Country kids not getting enough vegetables in their diet
Lead researcher, Dr Stephanie Godrich
Children from regional and remote Australia are not eating nearly as many vegetables as they need, researchers from Edith Cowan University have found.
The study, published online by the International Journal of Environmental Research and Public Health, discovered that only 13.4 per cent of kids aged 9-13 living in regional and remote Western Australian are not getting enough vegetables in their diets.
Whilst factors like picky eating and lack of parental cooking skills were listed among reasons why kids were not getting enough vegetables, access to healthy food is also playing a role.
“Over half of the respondents indicated they would eat healthier food if their food outlets stocked healthier options,” said lead Dr Stephanie Godrich.
“And one-third pointed to food quality as being ‘sub-optimal’. This includes vegetables not being fresh in their local shops or spoiling soon after getting home,” Godrich reported.
Price was listed as another an issue with 79.1 per cent believing food was more expensive for them than in other communities.
Those who agreed they had enough food outlets in their town were ten-times more likely to eat enough vegetables than others who felt there is a lack of options.
Health promotion campaign needed
The researchers suggested a health promotional campaign could be conducted to inspire and remind parents that there is more to healthy eating than the fresh produce section.
“Frozen and no added salt tinned offerings provide more opportunities for children to consume adequate quantities of vegetables, at a more affordable cost and with fewer quality issues than fresh vegetables” Dr Godrich said.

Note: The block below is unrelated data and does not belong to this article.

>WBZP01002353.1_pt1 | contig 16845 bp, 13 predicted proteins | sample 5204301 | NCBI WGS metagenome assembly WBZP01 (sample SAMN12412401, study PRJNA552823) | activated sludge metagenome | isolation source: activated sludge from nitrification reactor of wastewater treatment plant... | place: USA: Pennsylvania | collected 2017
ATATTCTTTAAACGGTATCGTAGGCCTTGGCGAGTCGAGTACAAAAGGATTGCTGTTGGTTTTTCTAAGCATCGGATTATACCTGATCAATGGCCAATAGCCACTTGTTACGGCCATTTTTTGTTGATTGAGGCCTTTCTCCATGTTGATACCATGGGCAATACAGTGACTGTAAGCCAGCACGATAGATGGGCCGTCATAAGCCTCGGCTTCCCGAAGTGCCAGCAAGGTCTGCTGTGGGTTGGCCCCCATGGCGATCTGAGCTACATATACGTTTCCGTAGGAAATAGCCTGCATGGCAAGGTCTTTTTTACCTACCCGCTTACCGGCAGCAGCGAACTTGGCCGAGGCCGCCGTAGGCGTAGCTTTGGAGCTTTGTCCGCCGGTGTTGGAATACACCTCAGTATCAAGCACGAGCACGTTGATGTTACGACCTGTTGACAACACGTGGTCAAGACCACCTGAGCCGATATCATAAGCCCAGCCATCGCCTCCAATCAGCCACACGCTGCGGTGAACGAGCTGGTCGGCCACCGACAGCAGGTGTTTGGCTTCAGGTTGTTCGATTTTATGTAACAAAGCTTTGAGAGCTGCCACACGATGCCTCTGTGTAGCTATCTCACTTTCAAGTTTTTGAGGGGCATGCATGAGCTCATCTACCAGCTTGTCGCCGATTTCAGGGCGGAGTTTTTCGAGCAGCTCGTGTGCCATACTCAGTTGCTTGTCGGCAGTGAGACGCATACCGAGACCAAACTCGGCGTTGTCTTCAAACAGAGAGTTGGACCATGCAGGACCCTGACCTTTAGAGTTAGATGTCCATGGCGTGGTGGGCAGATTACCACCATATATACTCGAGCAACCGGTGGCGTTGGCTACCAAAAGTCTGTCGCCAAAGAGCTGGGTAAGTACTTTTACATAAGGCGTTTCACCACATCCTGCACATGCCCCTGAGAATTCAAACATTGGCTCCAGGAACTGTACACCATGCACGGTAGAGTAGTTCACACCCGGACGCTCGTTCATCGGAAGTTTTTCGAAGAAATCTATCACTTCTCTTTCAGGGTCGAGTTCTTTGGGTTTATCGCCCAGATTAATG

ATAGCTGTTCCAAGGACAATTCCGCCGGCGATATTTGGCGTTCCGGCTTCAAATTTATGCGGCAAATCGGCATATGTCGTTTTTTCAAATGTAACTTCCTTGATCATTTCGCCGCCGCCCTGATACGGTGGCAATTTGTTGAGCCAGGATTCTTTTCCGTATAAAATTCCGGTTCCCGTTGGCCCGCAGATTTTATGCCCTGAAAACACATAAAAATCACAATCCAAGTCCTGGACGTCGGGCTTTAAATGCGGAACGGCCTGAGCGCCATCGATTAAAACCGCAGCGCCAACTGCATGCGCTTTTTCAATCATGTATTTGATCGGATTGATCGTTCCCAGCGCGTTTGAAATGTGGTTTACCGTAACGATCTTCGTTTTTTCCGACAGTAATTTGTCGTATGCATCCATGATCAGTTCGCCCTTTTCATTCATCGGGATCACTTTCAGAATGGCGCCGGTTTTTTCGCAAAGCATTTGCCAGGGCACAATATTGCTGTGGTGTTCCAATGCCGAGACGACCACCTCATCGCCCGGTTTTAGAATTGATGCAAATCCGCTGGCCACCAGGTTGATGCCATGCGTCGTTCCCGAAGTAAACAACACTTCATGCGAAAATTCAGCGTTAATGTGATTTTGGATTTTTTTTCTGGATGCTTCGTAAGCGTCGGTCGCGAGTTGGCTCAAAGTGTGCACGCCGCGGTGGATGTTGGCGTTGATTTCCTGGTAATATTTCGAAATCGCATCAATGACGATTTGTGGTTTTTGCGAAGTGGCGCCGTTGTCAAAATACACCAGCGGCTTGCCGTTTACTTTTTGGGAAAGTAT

“These are convenient, and they are usually more readily available when their fresh counterparts are out of season.
“Improvements to regional and remote food supply are crucial”
“However, improvements to regional and remote food supply are crucial,” Dr Godrich said.
“Town planning that facilitates multiple options for families to purchase vegetables and greater support for regional-level food supply could be useful strategies.”
The Australian Dietary Guidelines (2013) state children 9-11 and girls 12-13 should have five serves of vegetables a day, with boys 12-13 needing five and a half serves.
The research was supported by a Western Australian Health Promotion Foundation (Healthway) research grant.
- Should toys really be used to incentivise children to eat healthy?
- Dad’s diet at conception blamed for kid’s poor health
- CHOICE angry over sugar-laden baby snacks
Two food companies have taken home top prizes at the 2016 Telstra Business Awards.
In Australia, supermarkets have been very vocal about their ongoing range rationalisation lately, an...
Part CSIRO owned business, The Healthy Grain Company, has appointed a former Chief Executive Officer...
A new ‘no palm oil’ certification program has been launched by The Orangutan Alliance.
Costco Australia has plans to start delivering to businesses in the Melbourne metropolitan area.
Nestle has committed to removing all cage eggs from its supply chain, including in Australia.
A new Australian-owned brand of flavoured butter blends is now available in Woolworths supermarkets.
Recently, Dutch supermarket chain Ekoplaza opened the world’s first plastic-free aisle in one of its...